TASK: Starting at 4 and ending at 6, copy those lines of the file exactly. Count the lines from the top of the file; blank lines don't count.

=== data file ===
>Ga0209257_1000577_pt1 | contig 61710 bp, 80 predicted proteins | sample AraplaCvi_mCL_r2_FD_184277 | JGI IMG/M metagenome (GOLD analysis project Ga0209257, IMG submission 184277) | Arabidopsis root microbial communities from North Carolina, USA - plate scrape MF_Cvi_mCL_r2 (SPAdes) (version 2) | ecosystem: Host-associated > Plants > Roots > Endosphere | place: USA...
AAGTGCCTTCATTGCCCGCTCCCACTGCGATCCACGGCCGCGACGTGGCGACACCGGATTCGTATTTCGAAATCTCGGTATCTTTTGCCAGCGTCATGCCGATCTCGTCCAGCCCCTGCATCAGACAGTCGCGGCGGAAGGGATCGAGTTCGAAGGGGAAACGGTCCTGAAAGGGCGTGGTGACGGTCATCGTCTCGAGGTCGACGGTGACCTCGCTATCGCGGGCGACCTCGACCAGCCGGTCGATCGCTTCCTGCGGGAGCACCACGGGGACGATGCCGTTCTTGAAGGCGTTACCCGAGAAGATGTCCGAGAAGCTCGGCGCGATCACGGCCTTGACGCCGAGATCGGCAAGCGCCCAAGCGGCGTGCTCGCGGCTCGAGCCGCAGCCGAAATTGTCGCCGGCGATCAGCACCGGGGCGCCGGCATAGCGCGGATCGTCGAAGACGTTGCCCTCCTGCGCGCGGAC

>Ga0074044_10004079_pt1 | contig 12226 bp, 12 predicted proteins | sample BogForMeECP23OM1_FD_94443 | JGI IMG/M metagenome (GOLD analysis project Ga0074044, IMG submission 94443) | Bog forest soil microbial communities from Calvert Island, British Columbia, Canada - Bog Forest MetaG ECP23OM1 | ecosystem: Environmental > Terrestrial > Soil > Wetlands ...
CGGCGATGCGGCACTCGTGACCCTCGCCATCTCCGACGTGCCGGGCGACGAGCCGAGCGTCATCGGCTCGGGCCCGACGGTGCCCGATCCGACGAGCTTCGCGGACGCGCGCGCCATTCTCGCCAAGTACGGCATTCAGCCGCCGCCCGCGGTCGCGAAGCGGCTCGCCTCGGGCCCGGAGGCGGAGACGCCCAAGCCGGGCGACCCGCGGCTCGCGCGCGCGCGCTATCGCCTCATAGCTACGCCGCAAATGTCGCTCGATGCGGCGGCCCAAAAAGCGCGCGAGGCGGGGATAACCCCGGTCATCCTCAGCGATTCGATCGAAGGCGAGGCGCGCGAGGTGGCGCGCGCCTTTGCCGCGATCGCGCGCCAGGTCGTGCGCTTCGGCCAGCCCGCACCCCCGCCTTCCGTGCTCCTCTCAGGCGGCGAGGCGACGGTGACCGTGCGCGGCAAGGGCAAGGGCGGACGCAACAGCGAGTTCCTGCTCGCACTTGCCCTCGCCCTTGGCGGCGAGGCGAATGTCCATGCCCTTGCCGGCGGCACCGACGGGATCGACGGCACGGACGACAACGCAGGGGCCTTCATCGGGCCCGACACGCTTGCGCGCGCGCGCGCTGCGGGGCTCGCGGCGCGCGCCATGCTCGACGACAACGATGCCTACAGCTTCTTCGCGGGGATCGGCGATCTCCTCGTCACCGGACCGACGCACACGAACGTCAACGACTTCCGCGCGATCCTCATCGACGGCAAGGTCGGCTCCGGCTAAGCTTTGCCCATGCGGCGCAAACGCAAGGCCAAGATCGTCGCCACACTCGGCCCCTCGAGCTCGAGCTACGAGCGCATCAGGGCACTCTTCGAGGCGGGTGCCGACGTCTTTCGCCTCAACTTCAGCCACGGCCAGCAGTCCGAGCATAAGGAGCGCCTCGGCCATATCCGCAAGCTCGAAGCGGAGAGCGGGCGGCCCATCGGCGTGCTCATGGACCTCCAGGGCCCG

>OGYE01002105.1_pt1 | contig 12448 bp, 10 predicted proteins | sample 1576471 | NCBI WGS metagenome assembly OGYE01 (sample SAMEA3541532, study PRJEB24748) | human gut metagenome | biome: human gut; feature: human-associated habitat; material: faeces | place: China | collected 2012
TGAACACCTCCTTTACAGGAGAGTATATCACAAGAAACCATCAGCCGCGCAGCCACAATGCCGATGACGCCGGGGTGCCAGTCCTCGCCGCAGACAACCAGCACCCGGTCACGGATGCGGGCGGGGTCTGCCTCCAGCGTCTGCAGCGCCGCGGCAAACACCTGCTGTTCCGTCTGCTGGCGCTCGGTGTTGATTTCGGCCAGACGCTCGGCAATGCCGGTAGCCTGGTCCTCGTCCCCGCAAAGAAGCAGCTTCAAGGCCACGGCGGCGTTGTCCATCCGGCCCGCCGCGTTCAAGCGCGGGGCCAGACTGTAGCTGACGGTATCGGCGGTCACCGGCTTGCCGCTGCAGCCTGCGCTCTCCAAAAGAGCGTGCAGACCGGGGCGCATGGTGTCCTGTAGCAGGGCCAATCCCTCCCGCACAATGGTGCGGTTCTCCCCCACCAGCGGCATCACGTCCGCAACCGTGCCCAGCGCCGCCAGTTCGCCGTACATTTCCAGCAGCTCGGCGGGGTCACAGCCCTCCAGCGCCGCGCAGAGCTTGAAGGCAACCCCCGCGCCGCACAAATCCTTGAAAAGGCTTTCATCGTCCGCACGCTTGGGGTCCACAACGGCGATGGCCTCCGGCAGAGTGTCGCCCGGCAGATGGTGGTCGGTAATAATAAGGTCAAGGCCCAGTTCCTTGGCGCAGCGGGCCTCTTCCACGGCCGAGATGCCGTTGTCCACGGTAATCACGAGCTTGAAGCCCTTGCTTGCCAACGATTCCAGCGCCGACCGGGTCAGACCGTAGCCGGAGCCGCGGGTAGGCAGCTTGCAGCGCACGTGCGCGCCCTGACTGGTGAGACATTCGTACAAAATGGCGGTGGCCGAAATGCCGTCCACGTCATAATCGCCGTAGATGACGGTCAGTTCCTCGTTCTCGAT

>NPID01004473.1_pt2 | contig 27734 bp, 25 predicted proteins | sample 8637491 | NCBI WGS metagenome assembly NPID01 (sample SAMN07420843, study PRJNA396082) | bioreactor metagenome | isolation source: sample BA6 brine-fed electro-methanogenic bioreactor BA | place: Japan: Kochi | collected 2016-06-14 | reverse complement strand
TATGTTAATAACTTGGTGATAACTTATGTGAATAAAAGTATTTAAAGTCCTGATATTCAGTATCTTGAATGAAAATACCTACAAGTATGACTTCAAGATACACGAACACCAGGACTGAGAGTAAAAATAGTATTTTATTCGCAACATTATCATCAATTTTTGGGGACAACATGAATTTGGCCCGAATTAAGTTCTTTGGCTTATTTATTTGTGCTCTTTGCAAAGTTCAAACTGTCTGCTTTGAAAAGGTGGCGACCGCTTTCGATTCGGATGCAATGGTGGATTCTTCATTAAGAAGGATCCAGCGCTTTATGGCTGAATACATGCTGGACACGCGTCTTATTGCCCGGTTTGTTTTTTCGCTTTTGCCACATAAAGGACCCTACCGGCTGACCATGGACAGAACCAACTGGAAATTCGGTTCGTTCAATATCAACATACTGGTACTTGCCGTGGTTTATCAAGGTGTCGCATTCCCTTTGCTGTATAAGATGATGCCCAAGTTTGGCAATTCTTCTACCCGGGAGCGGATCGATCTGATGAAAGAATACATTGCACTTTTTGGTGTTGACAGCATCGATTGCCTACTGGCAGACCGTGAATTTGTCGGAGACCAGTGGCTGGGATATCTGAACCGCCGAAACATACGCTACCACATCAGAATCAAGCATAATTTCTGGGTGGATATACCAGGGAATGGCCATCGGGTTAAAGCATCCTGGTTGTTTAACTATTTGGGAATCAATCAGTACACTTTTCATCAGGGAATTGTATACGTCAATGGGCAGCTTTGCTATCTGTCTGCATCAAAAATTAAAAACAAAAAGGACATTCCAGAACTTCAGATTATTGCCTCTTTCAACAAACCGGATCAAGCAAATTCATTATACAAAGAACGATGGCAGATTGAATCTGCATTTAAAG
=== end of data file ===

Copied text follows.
CGGCGATGCGGCACTCGTGACCCTCGCCATCTCCGACGTGCCGGGCGACGAGCCGAGCGTCATCGGCTCGGGCCCGACGGTGCCCGATCCGACGAGCTTCGCGGACGCGCGCGCCATTCTCGCCAAGTACGGCATTCAGCCGCCGCCCGCGGTCGCGAAGCGGCTCGCCTCGGGCCCGGAGGCGGAGACGCCCAAGCCGGGCGACCCGCGGCTCGCGCGCGCGCGCTATCGCCTCATAGCTACGCCGCAAATGTCGCTCGATGCGGCGGCCCAAAAAGCGCGCGAGGCGGGGATAACCCCGGTCATCCTCAGCGATTCGATCGAAGGCGAGGCGCGCGAGGTGGCGCGCGCCTTTGCCGCGATCGCGCGCCAGGTCGTGCGCTTCGGCCAGCCCGCACCCCCGCCTTCCGTGCTCCTCTCAGGCGGCGAGGCGACGGTGACCGTGCGCGGCAAGGGCAAGGGCGGACGCAACAGCGAGTTCCTGCTCGCACTTGCCCTCGCCCTTGGCGGCGAGGCGAATGTCCATGCCCTTGCCGGCGGCACCGACGGGATCGACGGCACGGACGACAACGCAGGGGCCTTCATCGGGCCCGACACGCTTGCGCGCGCGCGCGCTGCGGGGCTCGCGGCGCGCGCCATGCTCGACGACAACGATGCCTACAGCTTCTTCGCGGGGATCGGCGATCTCCTCGTCACCGGACCGACGCACACGAACGTCAACGACTTCCGCGCGATCCTCATCGACGGCAAGGTCGGCTCCGGCTAAGCTTTGCCCATGCGGCGCAAACGCAAGGCCAAGATCGTCGCCACACTCGGCCCCTCGAGCTCGAGCTACGAGCGCATCAGGGCACTCTTCGAGGCGGGTGCCGACGTCTTTCGCCTCAACTTCAGCCACGGCCAGCAGTCCGAGCATAAGGAGCGCCTCGGCCATATCCGCAAGCTCGAAGCGGAGAGCGGGCGGCCCATCGGCGTGCTCATGGACCTCCAGGGCCCG

>OGYE01002105.1_pt1 | contig 12448 bp, 10 predicted proteins | sample 1576471 | NCBI WGS metagenome assembly OGYE01 (sample SAMEA3541532, study PRJEB24748) | human gut metagenome | biome: human gut; feature: human-associated habitat; material: faeces | place: China | collected 2012
TGAACACCTCCTTTACAGGAGAGTATATCACAAGAAACCATCAGCCGCGCAGCCACAATGCCGATGACGCCGGGGTGCCAGTCCTCGCCGCAGACAACCAGCACCCGGTCACGGATGCGGGCGGGGTCTGCCTCCAGCGTCTGCAGCGCCGCGGCAAACACCTGCTGTTCCGTCTGCTGGCGCTCGGTGTTGATTTCGGCCAGACGCTCGGCAATGCCGGTAGCCTGGTCCTCGTCCCCGCAAAGAAGCAGCTTCAAGGCCACGGCGGCGTTGTCCATCCGGCCCGCCGCGTTCAAGCGCGGGGCCAGACTGTAGCTGACGGTATCGGCGGTCACCGGCTTGCCGCTGCAGCCTGCGCTCTCCAAAAGAGCGTGCAGACCGGGGCGCATGGTGTCCTGTAGCAGGGCCAATCCCTCCCGCACAATGGTGCGGTTCTCCCCCACCAGCGGCATCACGTCCGCAACCGTGCCCAGCGCCGCCAGTTCGCCGTACATTTCCAGCAGCTCGGCGGGGTCACAGCCCTCCAGCGCCGCGCAGAGCTTGAAGGCAACCCCCGCGCCGCACAAATCCTTGAAAAGGCTTTCATCGTCCGCACGCTTGGGGTCCACAACGGCGATGGCCTCCGGCAGAGTGTCGCCCGGCAGATGGTGGTCGGTAATAATAAGGTCAAGGCCCAGTTCCTTGGCGCAGCGGGCCTCTTCCACGGCCGAGATGCCGTTGTCCACGGTAATCACGAGCTTGAAGCCCTTGCTTGCCAACGATTCCAGCGCCGACCGGGTCAGACCGTAGCCGGAGCCGCGGGTAGGCAGCTTGCAGCGCACGTGCGCGCCCTGACTGGTGAGACATTCGTACAAAATGGCGGTGGCCGAAATGCCGTCCACGTCATAATCGCCGTAGATGACGGTCAGTTCCTCGTTCTCGAT